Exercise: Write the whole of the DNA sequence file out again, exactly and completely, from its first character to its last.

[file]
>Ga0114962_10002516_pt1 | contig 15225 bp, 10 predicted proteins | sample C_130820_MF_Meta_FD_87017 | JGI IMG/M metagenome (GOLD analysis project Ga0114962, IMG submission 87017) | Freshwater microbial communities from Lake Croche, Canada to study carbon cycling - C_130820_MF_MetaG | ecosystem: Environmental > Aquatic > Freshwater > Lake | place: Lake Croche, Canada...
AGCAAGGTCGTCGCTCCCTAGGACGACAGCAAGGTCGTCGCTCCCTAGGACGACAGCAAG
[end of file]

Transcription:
>Ga0114962_10002516_pt1 | contig 15225 bp, 10 predicted proteins | sample C_130820_MF_Meta_FD_87017 | JGI IMG/M metagenome (GOLD analysis project Ga0114962, IMG submission 87017) | Freshwater microbial communities from Lake Croche, Canada to study carbon cycling - C_130820_MF_MetaG | ecosystem: Environmental > Aquatic > Freshwater > Lake | place: Lake Croche, Canada...
AGCAAGGTCGTCGCTCCCTAGGACGACAGCAAGGTCGTCGCTCCCTAGGACGACAGCAAG